The withdrawal or “pull-out” method (when a man withdraws his penis completely from the vagina before ejaculating) is considered a risky method of contraception. Of 100 women using this method, 22 will get pregnant! Condoms used perfectly are 98% effective in preventing pregnancy as well as most sexually transmitted infections. There are also other birth control methods available such as the Pill, diaphragm, IUD, monthly injections (Depo-Provera) and implants such as Nexplanon. Talk with your health care provider to find out what birth control method is right for you. If you think you may be pregnant, it’s very important that you schedule an appointment with your health care provider as soon as possible.

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What to know about swollen cervical lymph nodes

The lymphatic system is a network of organs and tissues that helps support immunity. The lymph nodes are tiny, kidney-shaped structures that act as filters within this system. Their role is to trap and kill viruses and bacteria before these pathogens can return to the bloodstream.
Lymph nodes exist in different areas of the body, including the neck, or "cervical," region. Nodes in this area are called "cervical lymph nodes."
Sometimes, the cervical lymph nodes may swell. This article outlines the potential causes of this swelling, as well as information on treatment options and when to see a doctor.
An infection is a possible cause of swollen cervical lymph nodes.
Cervical lymph nodes are located in the sides and back of the neck. These glands are usually very small. However, when a lymph node is greater than 1 centimeter in diameter, it is enlarged.
The cervical lymph nodes sit deep inside the neck. For this reason, most people without medical training are unable to feel them, even when they are swollen. However, a doctor may be able to feel one or more bumps beneath the skin when examining the neck region.
In some cases, a person with swollen cervical lymph nodes may experience pain and swelling in the neck area.

Causes

Many conditions can cause swollen cervical lymph nodes. Each cause is usually accompanied by additional symptoms.
Some possible causes of swollen cervical lymph nodes include:

Infection

Infection is one of the most common causes of swollen lymph nodes anywhere in the body.
When there is an infection somewhere in the body, the lymph nodes in that area fill with white blood cells. The white blood cells then start to destroy the pathogens responsible for the infection.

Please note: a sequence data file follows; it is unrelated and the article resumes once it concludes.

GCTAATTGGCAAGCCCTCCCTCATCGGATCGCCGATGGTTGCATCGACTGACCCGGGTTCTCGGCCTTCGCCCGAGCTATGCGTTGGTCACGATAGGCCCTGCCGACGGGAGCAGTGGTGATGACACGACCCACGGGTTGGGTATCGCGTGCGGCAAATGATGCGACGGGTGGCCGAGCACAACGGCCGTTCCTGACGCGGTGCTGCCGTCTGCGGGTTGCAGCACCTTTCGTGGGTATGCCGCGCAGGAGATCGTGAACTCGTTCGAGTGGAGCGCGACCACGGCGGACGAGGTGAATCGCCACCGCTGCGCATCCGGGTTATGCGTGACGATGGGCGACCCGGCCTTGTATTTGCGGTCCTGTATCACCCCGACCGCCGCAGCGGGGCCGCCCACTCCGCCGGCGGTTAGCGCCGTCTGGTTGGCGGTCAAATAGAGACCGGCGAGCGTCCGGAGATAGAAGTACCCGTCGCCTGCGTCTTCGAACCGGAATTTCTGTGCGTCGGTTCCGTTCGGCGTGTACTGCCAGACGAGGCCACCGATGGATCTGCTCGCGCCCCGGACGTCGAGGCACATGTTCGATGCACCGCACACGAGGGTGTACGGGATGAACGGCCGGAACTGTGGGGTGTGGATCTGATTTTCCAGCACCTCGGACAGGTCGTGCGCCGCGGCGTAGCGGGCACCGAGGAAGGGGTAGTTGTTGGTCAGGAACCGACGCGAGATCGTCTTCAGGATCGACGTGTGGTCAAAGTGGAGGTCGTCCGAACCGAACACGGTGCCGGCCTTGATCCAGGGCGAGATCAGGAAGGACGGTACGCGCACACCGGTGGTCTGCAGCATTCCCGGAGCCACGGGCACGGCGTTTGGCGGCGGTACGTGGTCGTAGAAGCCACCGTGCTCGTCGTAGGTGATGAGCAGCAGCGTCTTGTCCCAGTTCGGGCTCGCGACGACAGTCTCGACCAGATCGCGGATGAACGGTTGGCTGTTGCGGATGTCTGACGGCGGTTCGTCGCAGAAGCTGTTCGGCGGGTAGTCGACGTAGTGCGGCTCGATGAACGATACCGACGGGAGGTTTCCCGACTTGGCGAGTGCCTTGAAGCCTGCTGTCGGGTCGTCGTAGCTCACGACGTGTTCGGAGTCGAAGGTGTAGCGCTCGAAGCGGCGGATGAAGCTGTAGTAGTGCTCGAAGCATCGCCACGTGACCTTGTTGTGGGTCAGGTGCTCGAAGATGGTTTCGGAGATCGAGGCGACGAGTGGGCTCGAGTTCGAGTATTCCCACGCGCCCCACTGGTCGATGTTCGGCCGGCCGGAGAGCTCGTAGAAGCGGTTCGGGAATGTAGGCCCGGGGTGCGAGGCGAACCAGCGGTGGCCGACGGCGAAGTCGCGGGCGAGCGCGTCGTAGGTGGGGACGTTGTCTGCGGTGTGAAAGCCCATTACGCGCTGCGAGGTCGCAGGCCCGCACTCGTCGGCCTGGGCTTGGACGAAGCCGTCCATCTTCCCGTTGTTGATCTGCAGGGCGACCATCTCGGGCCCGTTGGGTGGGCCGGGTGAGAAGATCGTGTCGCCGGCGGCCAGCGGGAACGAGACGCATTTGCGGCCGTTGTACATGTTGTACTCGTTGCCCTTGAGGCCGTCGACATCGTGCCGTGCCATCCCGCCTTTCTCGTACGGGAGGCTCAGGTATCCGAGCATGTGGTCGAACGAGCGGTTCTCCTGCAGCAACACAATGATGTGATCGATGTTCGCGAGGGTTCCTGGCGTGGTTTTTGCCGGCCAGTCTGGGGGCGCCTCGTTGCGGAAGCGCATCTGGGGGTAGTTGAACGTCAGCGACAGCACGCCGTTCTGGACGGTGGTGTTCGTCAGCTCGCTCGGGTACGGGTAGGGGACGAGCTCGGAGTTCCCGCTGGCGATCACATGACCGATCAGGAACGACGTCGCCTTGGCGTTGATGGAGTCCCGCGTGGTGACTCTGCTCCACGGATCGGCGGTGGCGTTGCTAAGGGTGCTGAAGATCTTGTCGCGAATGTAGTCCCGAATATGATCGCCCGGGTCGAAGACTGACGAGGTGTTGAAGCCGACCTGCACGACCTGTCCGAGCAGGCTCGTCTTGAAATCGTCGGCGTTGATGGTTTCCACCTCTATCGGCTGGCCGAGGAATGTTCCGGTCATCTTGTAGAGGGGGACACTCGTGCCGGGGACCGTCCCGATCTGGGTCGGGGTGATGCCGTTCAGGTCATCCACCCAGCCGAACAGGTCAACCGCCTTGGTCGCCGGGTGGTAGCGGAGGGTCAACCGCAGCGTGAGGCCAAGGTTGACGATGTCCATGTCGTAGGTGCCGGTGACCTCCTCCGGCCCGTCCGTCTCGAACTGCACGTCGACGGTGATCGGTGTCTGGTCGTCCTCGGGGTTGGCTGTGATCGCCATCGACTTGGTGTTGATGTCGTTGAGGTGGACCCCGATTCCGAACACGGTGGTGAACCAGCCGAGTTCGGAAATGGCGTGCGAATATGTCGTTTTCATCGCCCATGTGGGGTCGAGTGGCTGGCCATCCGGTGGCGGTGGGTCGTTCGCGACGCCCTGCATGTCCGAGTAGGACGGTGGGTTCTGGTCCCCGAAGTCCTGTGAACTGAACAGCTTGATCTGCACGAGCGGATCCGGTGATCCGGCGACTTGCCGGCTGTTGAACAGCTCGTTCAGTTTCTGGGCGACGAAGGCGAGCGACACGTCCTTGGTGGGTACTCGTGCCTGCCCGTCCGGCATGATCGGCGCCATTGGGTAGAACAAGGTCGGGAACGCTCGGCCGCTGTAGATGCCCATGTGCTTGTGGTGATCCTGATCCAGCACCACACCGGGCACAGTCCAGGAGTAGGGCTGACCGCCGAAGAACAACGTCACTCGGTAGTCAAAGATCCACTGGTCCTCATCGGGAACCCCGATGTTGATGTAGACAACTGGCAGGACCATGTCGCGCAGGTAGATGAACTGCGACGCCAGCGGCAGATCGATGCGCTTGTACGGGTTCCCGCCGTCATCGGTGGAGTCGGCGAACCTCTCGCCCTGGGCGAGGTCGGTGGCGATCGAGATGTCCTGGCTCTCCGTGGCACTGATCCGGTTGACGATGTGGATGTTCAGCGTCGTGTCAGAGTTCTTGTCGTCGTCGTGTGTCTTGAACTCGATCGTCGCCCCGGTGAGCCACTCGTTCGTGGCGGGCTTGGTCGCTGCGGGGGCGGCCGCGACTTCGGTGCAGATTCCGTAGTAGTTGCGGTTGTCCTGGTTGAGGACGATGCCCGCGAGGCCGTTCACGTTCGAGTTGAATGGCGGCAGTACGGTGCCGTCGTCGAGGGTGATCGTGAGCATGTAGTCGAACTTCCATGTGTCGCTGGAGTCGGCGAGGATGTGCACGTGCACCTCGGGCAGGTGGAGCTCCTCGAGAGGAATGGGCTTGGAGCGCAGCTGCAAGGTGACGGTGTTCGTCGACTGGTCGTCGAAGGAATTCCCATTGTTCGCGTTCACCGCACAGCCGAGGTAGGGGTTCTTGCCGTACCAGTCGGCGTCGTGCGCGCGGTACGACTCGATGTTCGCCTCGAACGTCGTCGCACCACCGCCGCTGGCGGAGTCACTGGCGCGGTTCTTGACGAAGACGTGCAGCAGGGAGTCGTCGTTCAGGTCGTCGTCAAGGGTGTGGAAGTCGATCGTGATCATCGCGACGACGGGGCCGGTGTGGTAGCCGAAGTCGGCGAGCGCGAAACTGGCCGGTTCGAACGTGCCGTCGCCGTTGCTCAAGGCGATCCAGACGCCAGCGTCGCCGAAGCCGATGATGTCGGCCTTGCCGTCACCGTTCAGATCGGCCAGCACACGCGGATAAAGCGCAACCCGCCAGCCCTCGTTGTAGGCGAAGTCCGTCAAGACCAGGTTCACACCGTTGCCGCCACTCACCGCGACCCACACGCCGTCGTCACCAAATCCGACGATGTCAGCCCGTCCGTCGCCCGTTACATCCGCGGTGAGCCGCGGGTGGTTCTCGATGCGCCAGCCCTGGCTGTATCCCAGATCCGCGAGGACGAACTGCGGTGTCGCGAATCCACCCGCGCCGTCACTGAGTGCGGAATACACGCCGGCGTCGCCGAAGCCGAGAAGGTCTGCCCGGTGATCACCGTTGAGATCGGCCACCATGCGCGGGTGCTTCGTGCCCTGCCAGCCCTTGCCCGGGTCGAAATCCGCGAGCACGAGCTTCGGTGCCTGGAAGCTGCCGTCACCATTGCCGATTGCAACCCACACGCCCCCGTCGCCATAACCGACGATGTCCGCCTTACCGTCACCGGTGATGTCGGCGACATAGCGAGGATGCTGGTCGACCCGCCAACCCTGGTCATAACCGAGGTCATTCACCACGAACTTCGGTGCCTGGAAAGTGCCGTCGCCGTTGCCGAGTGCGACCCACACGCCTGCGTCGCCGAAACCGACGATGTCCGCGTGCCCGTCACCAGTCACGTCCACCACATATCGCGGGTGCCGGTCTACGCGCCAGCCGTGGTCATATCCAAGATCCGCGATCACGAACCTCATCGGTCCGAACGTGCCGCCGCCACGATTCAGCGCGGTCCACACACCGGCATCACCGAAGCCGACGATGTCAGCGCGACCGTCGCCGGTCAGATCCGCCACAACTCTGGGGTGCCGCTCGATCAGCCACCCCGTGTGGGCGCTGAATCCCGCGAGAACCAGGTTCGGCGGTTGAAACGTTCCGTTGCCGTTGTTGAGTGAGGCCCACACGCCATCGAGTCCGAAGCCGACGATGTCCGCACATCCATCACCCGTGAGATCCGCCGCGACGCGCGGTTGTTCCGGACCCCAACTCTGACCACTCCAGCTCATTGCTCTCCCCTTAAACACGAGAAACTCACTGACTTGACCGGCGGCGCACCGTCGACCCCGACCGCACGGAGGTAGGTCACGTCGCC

The accumulation of white blood cells in the lymph nodes is what causes them to swell.
Some common infections that may lead to swollen cervical lymph nodes include:
Additional signs of infection depend on the specific illness but may include:
Lymph nodes that swell as a result of infection are usually painful when a person touches them. However, they also tend to return to their normal size once the infection clears.

Cancer

Less commonly, swollen cervical lymph nodes may be a sign of cancer. Cancers that affect the lymph nodes are called lymphomas. These cancers typically cause swelling of the lymph nodes in more than one area of the body.
There are two main types of lymphoma: Hodgkin lymphoma and non-Hodgkin lymphoma. Non-Hodgkin lymphoma may develop in lymph nodes anywhere in the body, whereas Hodgkin lymphoma tends to develop in the neck, chest, or armpits.
These two conditions share the following symptoms:
A person who experiences any of these symptoms in addition to enlarged lymph nodes should see their doctor. Hodgkin lymphoma is highly treatable if a person receives a diagnosis and starts undergoing treatment in the early stages.
Non-Hodgkin lymphoma is less treatable, but this is because doctors may not be able to diagnose it until it has reached an advanced stage.

HIV

HIV is a common cause of swollen lymph nodes. The nodes are particularly prone to swelling in the early, or "acute," stage of HIV. This is when the body begins fighting the infection.
HIV can cause swelling of the lymph nodes anywhere in the body. However, it most commonly causes swelling in the cervical lymph nodes.